Microsoft and AI, have they lost before they even start?

Curious to see the communities response to this.  In my small part of the world, I have seen many co-workers/friends/families jump on the Amazon Echo/Dot bandwagon this holiday.  Because 40 bucks is not that much for a last minute gift I have seen many people venture out and get an Amazon Dot.  Some are testing the waters of home automation and seeing how well the Dot works before investing money into lights or something similar.

Being a fan of the new Microsoft, I see this as a disturbing trend and foresee their entry into AI as very daunting based on the perception that familiarity breeds content.  With Amazon already a leg up what features would Microsoft need to be able to sway a customer base who sees Microsoft and thinks “problems” based on their past track record?

Conversation 4 comments

  • 5664

    Premium Member
    29 December, 2016 - 7:21 am

    <p>Working for a major retailer, I saw how quickly those things went this year.</p>
    <p>… mostly because of the jackasses buying two so they can eBay one for 200% but that isn’t the point.&nbsp;</p>
    <p>There’s now that many of those things out there, and that makes buzz which non-techies listen to. They also know and trust the Amazon name. They don’t feel any cognitive dissonance at the concept of a giant store selling them this thing.</p>
    <p>If there were going to be Cortana based hubs, it should have been a thing this year. I don’t think it’s "too late" but I think it’s just gotten harder for sure.&nbsp;</p>

  • 5842

    29 December, 2016 - 2:36 pm

    <p>Cheap is good but echo/dot may end up like a fire phone.Alexa would not automatically turn my lights on or off and it would not order uber rides right out of the box. I would have to add devices for everything I want to control with voice recognition and then connect alexa to uber. Why bother? I can get uber from my phone which also shows where driver is and voice search works fine on my phone which by the way can also show pictures and text. Visual information beats voice every time. </p>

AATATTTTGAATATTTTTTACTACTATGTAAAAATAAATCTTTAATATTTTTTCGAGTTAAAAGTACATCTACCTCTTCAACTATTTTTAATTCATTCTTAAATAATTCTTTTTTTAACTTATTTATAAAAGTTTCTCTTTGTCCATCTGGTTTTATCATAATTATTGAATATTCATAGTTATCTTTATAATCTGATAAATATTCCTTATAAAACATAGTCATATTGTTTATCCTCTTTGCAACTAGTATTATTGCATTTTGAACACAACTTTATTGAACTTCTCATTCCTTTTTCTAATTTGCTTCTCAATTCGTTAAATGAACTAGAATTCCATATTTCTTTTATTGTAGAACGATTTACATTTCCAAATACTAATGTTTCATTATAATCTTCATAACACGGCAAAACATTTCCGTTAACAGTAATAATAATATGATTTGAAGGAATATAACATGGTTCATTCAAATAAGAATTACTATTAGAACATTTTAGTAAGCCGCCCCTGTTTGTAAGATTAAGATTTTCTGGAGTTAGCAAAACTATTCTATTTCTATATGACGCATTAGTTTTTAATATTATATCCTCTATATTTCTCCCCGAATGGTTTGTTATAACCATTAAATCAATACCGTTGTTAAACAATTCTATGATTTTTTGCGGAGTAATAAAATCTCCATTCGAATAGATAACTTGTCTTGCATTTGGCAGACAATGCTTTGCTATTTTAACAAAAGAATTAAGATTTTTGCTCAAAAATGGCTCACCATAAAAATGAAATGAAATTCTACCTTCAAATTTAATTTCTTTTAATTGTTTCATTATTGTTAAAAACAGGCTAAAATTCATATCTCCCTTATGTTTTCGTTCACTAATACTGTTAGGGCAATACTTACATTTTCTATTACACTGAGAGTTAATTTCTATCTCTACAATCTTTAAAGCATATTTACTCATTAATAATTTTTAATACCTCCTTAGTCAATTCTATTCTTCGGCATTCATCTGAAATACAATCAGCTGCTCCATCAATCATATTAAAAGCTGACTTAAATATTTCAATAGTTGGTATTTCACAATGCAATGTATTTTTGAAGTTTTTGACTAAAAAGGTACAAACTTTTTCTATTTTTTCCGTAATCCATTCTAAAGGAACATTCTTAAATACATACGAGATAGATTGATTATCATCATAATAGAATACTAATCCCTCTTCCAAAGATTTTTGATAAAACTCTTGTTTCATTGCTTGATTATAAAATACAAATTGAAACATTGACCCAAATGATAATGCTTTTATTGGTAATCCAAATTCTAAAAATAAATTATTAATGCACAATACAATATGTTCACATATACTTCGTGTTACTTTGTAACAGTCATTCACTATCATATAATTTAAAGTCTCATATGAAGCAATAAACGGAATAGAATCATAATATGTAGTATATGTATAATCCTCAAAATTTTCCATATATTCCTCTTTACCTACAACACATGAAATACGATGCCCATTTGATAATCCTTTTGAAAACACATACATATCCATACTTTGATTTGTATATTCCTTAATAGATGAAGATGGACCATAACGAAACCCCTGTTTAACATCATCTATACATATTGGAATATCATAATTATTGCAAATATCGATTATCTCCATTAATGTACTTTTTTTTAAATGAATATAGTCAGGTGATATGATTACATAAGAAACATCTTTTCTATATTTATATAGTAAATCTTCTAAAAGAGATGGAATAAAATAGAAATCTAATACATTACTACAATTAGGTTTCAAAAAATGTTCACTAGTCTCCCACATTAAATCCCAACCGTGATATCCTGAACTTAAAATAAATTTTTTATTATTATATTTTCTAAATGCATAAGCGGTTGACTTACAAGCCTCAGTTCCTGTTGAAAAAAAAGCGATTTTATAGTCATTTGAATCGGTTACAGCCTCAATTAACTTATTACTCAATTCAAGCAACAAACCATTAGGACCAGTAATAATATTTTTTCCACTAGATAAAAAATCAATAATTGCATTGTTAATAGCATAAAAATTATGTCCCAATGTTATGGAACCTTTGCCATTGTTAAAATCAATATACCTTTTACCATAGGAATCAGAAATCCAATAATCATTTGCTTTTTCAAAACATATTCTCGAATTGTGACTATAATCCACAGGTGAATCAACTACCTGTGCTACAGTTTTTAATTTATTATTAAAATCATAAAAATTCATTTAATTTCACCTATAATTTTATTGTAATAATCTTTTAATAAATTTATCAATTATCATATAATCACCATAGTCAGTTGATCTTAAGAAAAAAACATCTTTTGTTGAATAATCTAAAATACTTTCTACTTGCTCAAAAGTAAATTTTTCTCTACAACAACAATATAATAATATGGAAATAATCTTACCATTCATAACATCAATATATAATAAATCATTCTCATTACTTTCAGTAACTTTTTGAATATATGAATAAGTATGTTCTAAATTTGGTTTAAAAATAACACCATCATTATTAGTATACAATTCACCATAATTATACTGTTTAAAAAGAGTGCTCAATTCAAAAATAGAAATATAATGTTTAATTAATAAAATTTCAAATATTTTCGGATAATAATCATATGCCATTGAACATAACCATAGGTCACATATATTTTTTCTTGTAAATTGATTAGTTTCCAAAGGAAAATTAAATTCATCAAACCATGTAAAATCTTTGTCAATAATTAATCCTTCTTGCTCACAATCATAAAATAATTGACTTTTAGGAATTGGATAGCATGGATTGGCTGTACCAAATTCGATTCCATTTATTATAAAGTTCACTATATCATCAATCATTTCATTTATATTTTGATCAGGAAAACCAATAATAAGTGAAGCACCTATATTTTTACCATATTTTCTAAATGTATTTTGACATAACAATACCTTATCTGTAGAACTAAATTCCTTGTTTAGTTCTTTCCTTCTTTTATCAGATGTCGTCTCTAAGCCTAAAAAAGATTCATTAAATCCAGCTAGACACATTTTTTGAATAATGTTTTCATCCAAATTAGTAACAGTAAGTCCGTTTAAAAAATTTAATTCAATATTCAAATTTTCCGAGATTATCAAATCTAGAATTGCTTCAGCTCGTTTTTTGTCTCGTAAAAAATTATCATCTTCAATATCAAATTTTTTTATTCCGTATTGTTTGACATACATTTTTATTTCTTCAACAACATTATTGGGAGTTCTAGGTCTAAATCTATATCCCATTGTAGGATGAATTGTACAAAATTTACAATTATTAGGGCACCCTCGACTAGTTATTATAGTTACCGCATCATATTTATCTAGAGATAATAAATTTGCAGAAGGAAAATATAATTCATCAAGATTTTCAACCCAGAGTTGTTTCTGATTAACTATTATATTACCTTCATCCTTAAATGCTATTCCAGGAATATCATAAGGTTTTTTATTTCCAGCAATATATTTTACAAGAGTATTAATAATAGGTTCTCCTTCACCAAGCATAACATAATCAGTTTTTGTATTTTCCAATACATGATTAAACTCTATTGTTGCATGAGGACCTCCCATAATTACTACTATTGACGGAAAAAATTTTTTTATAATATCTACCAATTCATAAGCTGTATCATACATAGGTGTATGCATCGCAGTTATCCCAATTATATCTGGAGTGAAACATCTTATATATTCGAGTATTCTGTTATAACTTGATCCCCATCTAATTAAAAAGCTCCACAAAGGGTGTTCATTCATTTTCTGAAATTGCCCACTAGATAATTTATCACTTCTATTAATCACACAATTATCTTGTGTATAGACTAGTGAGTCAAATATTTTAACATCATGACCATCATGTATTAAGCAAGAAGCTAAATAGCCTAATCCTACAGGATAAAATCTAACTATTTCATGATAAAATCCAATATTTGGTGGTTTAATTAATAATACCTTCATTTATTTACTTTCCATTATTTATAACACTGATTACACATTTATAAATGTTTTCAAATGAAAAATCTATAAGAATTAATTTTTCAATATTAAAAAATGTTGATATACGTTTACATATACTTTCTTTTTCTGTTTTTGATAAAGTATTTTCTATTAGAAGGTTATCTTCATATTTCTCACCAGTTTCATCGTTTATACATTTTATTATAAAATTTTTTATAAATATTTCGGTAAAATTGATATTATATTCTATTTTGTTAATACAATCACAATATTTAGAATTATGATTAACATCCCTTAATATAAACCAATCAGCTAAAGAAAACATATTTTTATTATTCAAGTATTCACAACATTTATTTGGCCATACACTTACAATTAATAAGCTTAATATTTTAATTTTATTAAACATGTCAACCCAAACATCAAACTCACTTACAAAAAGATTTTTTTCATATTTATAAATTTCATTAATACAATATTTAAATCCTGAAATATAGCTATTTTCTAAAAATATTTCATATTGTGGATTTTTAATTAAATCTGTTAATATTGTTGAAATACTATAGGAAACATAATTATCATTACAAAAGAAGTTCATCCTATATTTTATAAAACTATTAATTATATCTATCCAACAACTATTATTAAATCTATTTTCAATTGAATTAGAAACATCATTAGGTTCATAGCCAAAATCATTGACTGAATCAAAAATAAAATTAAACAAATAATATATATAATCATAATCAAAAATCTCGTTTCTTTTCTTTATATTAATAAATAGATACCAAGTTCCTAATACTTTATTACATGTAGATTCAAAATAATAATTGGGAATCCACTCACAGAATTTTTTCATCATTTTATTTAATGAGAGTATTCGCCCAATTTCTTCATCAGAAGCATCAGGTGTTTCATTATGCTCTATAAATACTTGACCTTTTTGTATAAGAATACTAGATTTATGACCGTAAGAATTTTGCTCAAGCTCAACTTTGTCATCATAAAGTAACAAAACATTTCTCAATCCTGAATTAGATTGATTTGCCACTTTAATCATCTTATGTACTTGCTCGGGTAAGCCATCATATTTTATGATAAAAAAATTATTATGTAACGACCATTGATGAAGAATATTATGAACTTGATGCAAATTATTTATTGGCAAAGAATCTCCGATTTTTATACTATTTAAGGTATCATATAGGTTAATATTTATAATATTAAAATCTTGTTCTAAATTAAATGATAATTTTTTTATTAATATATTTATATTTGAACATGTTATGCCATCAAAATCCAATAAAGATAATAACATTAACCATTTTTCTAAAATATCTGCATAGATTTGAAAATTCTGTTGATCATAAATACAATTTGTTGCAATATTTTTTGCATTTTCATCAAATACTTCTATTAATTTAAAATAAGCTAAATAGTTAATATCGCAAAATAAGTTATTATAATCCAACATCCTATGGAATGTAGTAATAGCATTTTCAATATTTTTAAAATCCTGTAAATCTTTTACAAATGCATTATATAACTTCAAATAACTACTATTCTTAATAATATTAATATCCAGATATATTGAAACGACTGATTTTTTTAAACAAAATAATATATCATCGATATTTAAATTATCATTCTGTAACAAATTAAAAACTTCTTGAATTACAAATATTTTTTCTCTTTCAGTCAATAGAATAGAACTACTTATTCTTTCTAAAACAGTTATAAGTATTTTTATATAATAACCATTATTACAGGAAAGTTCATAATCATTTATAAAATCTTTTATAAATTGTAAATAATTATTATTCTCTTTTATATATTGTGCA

• 1063

      Premium Member
      29 December, 2016 - 3:21 pm

      <blockquote><em><a href="#32709">In reply to </a><a href="../../../../users/illuminated">illuminated</a><a href="#32709">:</a></em></blockquote>
      <p>Sadly a friend of mine is excited about the Uber feature and I would bet that they would not care about the set up.&nbsp;</p>

  • 991

    Premium Member
    29 December, 2016 - 2:53 pm

    <p>We purchased the Amazon Dot for Christmas, and I’ve used Cortana since she first came out on Windows Phone 8.1. Here is my quick comparison of Alexa vs. Cortana.</p>
    <p>Here is Alexa is better than Cortana</p>
    <p>1. A stand alone unit with excellent microphones. Alexa can hear me from another room and understands my speech nearly perfectly. Cortana is limited to my PC, and even though Cortana is on Android and iOS, the integration is so weak and so slow on these platforms as to make it useless.&nbsp;</p>
    <p>2. Alexa can control my Wink smart home</p>
    <p>3. Alexa’s skills allow third party interaction. I haven’t seen anything like this with Cortana.&nbsp;</p>
    <p>4. Alexa can integrate into IFTTT (I’d love to see Cortana integrate with either IFTTT or even Microsoft Flow)</p>
    <p>Here is where Cortana is better than Alexa</p>
    <p>1. Alexa can’t send texts or emails natively.&nbsp;</p>
    <p>2. Alexa doesn’t do reminders. Shopping lists and To-dos, yes, but nothing like the "remind me when XXx" commands from Cortana</p>
    <p>3. Cortana has a more pleasant voice and just feels more friendly.</p>
    <p>The weakness of both systems is that they are locked into their own infrastructure. That’s probably inevitable. But I’m able to get around some of that with the IFTTT interface on Alexa. This is key to Cortana’s success is that it needs to break out of the MS ecosystem and find a way to be more universal than Amazon or Google.</p>

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